Terry Lee said he feels lucky. “Really lucky.”

After an early morning fire pushed him out of his apartment near downtown Grand Forks last month, the 58-year-old only spent a few days at a nearby hotel before he found housing on the fourth floor of Ryan House, a federally subsidized apartment building about a block from the city center.

His sister in law, Janey Lee, scurried across town collecting the paperwork apartment staff needed, and Ryan House staff had a one-bedroom spot open.

Friends and family donated an apartment’s worth of furniture, and Lee said he plans to get internet service hooked up soon. For the moment, a TV hooked to an antenna gets about six channels. Nearby, a pair of fish -- “Ug” and “Lee” -- swim around in a donated aquarium.

The wait for HUD housing can be interminably long for some people. The line for vouchers via the Grand Forks Housing Authority can stretch for months. Ryan House is privately owned but has a contract with the federal government to provide low-income housing which, effectively, means a second waiting line for the same sort of service.

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Lee’s new digs cost $363 each month -- more expensive than his old place, but still within his $700 to $800 monthly income. The $1,000-plus raised by a GoFundMe campaign is going toward rent and the apartment’s deposit. Another $450 from the YMCA at which he works bought a microwave, dishes, a can opener and other essentials.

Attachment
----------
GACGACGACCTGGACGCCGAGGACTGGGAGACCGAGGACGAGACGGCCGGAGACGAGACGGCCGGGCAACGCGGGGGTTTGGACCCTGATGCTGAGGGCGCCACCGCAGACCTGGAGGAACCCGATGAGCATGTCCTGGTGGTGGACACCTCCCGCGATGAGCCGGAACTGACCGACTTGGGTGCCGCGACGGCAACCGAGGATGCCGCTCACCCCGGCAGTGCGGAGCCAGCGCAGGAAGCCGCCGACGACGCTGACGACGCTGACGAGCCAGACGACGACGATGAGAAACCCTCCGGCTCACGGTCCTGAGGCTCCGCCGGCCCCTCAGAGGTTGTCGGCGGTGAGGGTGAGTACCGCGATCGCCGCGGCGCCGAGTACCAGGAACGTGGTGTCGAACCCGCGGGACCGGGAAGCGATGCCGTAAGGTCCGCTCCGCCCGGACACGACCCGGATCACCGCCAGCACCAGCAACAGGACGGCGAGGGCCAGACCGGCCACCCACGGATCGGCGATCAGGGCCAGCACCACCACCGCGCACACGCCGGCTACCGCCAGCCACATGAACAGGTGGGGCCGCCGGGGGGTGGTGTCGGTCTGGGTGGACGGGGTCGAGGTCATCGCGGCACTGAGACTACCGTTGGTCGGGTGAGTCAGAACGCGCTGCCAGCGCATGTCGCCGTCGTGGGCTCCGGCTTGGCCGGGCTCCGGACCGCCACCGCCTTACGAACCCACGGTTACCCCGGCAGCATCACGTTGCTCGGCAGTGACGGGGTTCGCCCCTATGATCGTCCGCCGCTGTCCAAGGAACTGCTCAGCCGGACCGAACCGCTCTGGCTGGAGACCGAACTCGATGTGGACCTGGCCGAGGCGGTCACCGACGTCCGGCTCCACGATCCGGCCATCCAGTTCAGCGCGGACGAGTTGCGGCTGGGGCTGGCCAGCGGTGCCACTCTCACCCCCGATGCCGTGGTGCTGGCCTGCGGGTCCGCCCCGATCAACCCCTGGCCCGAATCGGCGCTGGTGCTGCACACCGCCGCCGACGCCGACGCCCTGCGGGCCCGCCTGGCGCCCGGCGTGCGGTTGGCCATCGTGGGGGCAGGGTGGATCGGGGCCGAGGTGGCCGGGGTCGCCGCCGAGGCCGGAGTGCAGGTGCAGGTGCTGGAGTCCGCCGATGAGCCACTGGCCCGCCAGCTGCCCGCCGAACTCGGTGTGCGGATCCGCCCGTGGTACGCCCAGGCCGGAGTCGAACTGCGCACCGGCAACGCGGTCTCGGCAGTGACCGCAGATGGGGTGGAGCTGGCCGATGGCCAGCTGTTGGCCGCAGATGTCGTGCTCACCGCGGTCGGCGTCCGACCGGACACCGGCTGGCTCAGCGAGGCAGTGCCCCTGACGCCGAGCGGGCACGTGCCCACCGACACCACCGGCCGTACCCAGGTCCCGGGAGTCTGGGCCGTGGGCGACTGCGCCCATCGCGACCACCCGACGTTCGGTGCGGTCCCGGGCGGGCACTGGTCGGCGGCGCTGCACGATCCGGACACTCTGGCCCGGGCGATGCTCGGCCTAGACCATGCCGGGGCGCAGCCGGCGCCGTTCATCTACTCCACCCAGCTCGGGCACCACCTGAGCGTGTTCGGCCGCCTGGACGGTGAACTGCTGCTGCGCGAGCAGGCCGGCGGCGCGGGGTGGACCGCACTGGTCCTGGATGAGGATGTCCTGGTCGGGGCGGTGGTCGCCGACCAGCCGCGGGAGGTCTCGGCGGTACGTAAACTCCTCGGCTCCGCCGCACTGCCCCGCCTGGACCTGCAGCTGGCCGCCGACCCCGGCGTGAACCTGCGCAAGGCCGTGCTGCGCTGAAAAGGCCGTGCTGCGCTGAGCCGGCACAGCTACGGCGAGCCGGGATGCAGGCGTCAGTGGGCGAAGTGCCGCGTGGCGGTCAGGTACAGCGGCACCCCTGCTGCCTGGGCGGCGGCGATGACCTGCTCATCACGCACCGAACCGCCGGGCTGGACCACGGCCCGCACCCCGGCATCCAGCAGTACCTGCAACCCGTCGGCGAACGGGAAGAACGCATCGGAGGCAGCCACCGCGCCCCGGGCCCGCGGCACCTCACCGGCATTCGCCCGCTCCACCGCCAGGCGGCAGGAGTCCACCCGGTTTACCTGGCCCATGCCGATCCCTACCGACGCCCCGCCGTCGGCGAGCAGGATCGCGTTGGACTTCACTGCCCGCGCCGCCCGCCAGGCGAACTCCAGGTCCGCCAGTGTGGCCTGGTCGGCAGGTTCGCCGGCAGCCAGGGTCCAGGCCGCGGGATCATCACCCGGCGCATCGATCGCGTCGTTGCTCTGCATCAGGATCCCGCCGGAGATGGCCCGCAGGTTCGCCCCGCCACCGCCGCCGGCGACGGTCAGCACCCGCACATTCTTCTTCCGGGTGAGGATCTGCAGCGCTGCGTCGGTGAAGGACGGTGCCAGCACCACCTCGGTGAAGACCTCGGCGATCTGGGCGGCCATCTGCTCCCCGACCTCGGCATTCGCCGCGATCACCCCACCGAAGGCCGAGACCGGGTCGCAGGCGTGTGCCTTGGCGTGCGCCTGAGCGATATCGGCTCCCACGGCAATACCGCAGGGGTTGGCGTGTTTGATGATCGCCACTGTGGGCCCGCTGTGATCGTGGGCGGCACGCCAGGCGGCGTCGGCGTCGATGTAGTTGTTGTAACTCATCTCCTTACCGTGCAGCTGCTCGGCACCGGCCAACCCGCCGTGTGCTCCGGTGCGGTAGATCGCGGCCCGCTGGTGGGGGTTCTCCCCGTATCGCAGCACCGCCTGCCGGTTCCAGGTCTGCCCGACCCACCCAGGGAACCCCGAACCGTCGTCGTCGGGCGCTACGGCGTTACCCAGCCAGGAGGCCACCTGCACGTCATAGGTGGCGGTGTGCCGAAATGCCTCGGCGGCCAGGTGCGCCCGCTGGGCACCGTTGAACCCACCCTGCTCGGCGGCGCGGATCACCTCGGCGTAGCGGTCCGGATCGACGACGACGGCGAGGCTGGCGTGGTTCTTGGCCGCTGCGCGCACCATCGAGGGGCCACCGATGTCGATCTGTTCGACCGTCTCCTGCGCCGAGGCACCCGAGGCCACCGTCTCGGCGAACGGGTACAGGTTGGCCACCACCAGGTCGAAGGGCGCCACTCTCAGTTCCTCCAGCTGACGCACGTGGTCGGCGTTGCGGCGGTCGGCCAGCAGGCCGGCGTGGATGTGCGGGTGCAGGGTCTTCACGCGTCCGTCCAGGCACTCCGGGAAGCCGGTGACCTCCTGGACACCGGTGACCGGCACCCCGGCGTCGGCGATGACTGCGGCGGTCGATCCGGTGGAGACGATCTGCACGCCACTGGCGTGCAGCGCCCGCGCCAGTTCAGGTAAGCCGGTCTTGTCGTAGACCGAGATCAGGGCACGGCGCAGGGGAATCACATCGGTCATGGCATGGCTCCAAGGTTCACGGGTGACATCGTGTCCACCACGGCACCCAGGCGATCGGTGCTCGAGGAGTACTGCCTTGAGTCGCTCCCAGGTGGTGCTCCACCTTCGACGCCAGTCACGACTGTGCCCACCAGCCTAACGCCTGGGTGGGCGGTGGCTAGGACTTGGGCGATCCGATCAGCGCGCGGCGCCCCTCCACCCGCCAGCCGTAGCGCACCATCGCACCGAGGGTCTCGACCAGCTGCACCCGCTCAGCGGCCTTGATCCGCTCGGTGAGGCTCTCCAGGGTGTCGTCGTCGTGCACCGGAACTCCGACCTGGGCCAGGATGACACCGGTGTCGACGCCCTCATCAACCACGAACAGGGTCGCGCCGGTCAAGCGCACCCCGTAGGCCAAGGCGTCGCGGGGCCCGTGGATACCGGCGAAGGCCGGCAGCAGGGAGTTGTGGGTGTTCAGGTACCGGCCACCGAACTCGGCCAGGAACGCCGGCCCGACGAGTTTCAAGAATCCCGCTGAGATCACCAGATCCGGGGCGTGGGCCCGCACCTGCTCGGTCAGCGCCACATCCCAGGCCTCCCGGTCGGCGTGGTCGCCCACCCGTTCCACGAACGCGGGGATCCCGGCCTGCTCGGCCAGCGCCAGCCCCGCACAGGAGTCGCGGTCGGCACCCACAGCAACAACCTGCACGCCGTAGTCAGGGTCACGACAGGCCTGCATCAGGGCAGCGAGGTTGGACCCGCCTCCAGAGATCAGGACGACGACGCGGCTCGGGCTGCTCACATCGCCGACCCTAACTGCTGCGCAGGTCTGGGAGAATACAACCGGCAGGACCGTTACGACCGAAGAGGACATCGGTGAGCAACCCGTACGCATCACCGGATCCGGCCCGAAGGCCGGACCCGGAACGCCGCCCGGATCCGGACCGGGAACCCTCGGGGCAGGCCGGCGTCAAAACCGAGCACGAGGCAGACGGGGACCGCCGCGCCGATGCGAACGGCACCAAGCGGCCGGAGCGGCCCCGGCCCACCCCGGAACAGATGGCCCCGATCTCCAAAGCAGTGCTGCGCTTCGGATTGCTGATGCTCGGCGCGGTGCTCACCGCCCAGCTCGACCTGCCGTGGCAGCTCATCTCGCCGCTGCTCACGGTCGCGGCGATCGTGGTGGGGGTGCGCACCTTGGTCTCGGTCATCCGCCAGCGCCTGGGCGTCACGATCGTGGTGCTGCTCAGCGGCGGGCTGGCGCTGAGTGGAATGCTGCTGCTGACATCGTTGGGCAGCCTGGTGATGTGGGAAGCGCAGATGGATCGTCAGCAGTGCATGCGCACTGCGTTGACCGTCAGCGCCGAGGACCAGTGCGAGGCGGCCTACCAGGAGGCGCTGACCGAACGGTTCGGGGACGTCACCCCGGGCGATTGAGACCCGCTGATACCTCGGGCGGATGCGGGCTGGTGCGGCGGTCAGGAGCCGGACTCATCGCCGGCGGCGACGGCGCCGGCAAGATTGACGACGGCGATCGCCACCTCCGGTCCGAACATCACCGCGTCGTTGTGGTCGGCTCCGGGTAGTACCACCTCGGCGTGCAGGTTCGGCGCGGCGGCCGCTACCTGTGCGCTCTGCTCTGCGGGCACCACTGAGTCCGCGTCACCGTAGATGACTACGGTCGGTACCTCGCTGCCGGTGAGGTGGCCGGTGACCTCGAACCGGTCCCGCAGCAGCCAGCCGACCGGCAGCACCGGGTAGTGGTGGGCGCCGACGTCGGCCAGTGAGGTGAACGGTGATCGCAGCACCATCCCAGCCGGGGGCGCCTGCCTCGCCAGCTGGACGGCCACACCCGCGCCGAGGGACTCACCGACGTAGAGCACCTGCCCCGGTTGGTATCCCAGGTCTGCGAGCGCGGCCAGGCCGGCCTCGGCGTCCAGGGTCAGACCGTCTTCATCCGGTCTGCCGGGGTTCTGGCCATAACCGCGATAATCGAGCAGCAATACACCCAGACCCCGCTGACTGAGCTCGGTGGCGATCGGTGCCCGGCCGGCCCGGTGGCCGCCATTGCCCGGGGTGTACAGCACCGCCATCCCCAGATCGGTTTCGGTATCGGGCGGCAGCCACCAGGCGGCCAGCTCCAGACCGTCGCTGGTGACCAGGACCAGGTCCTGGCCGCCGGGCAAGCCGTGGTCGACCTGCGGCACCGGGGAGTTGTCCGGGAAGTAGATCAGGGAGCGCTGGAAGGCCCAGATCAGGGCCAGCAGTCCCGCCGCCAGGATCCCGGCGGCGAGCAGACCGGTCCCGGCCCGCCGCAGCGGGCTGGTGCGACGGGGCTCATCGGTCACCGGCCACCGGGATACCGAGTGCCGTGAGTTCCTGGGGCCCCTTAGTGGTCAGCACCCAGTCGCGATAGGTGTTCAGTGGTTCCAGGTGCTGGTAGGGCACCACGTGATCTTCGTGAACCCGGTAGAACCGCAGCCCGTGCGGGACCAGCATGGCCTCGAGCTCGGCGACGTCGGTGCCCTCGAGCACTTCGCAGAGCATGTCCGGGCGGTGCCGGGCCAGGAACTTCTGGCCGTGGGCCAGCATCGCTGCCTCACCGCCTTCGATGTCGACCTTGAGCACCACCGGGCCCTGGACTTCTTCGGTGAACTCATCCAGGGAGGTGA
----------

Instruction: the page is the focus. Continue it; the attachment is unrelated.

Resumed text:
“I've got a fridge full of stuff, now,” Lee said. “I’ve never had a fridge full of stuff.”

Meanwhile, Solomon Tesfamariam, who also found himself suddenly searching for a home after the same fire, might leave town. Lee’s next-door neighbor in the now-gutted “Fourth and Fourth” apartments crashed at Northlands Rescue Mission for two days, and has been staying at a friend’s house since then.

Tesfamariam, who worked irregular hours for a temp agency, said he’d prefer to stay in Grand Forks, but might head to Fargo in search of more stable -- and, more importantly, full-time -- work.

“I’d like to say here, but there’s not too many companies here,” he said. Tesfamariam immigrated to the United States from Ethiopia in the 1990s, he said. “If I had a full-time job, I’d like to stay here. … I've got someone from my country, I’m staying with him. Grand Forks is a quiet place, a good place.”

Both men lived in the basement of an 18-unit apartment building at 321 N. Fourth St. Both men said they lived there because it was a relatively inexpensive option for them.

The fire that ruined the apartment building began at about 2:30 a.m. on Sunday, Feb. 16. Lee was one of two people who were hospitalized. Authorities determined the fire started near a stove in a lower-level apartment, but could not determine the cause beyond that.